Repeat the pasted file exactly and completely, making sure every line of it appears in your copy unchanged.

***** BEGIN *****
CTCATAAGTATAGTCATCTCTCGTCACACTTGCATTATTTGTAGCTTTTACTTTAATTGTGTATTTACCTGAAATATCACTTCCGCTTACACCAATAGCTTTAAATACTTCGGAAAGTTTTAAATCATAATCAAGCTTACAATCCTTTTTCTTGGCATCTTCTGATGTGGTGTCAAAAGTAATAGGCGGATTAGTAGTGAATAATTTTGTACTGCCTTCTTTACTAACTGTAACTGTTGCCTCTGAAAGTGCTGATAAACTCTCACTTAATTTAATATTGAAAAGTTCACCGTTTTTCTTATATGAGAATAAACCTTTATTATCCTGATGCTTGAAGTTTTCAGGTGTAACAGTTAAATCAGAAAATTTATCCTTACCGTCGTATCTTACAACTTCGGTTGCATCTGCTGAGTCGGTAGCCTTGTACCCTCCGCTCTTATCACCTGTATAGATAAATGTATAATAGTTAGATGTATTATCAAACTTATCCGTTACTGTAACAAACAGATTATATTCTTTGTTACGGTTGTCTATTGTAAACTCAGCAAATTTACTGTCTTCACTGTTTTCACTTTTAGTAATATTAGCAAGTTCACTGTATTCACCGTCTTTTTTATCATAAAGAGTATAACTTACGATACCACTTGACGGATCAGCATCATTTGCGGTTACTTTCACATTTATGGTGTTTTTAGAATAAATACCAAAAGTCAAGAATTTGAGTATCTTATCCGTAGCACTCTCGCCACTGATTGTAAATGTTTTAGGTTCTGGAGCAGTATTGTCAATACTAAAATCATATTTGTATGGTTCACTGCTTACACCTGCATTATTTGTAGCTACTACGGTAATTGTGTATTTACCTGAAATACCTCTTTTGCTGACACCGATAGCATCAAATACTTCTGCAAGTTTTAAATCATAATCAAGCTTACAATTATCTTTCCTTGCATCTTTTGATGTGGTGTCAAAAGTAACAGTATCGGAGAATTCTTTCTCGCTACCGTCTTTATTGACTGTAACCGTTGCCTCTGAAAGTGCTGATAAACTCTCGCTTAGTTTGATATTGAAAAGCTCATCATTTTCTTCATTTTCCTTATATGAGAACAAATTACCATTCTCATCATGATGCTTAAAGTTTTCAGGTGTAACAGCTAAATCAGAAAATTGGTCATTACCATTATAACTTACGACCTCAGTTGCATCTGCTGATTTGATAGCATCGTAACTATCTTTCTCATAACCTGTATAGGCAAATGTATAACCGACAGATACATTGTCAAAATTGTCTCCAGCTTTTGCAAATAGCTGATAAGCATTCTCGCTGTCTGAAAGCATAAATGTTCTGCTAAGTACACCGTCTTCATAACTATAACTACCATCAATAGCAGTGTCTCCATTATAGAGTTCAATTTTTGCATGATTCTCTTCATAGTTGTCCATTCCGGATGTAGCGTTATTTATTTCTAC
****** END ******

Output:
CTCATAAGTATAGTCATCTCTCGTCACACTTGCATTATTTGTAGCTTTTACTTTAATTGTGTATTTACCTGAAATATCACTTCCGCTTACACCAATAGCTTTAAATACTTCGGAAAGTTTTAAATCATAATCAAGCTTACAATCCTTTTTCTTGGCATCTTCTGATGTGGTGTCAAAAGTAATAGGCGGATTAGTAGTGAATAATTTTGTACTGCCTTCTTTACTAACTGTAACTGTTGCCTCTGAAAGTGCTGATAAACTCTCACTTAATTTAATATTGAAAAGTTCACCGTTTTTCTTATATGAGAATAAACCTTTATTATCCTGATGCTTGAAGTTTTCAGGTGTAACAGTTAAATCAGAAAATTTATCCTTACCGTCGTATCTTACAACTTCGGTTGCATCTGCTGAGTCGGTAGCCTTGTACCCTCCGCTCTTATCACCTGTATAGATAAATGTATAATAGTTAGATGTATTATCAAACTTATCCGTTACTGTAACAAACAGATTATATTCTTTGTTACGGTTGTCTATTGTAAACTCAGCAAATTTACTGTCTTCACTGTTTTCACTTTTAGTAATATTAGCAAGTTCACTGTATTCACCGTCTTTTTTATCATAAAGAGTATAACTTACGATACCACTTGACGGATCAGCATCATTTGCGGTTACTTTCACATTTATGGTGTTTTTAGAATAAATACCAAAAGTCAAGAATTTGAGTATCTTATCCGTAGCACTCTCGCCACTGATTGTAAATGTTTTAGGTTCTGGAGCAGTATTGTCAATACTAAAATCATATTTGTATGGTTCACTGCTTACACCTGCATTATTTGTAGCTACTACGGTAATTGTGTATTTACCTGAAATACCTCTTTTGCTGACACCGATAGCATCAAATACTTCTGCAAGTTTTAAATCATAATCAAGCTTACAATTATCTTTCCTTGCATCTTTTGATGTGGTGTCAAAAGTAACAGTATCGGAGAATTCTTTCTCGCTACCGTCTTTATTGACTGTAACCGTTGCCTCTGAAAGTGCTGATAAACTCTCGCTTAGTTTGATATTGAAAAGCTCATCATTTTCTTCATTTTCCTTATATGAGAACAAATTACCATTCTCATCATGATGCTTAAAGTTTTCAGGTGTAACAGCTAAATCAGAAAATTGGTCATTACCATTATAACTTACGACCTCAGTTGCATCTGCTGATTTGATAGCATCGTAACTATCTTTCTCATAACCTGTATAGGCAAATGTATAACCGACAGATACATTGTCAAAATTGTCTCCAGCTTTTGCAAATAGCTGATAAGCATTCTCGCTGTCTGAAAGCATAAATGTTCTGCTAAGTACACCGTCTTCATAACTATAACTACCATCAATAGCAGTGTCTCCATTATAGAGTTCAATTTTTGCATGATTCTCTTCATAGTTGTCCATTCCGGATGTAGCGTTATTTATTTCTAC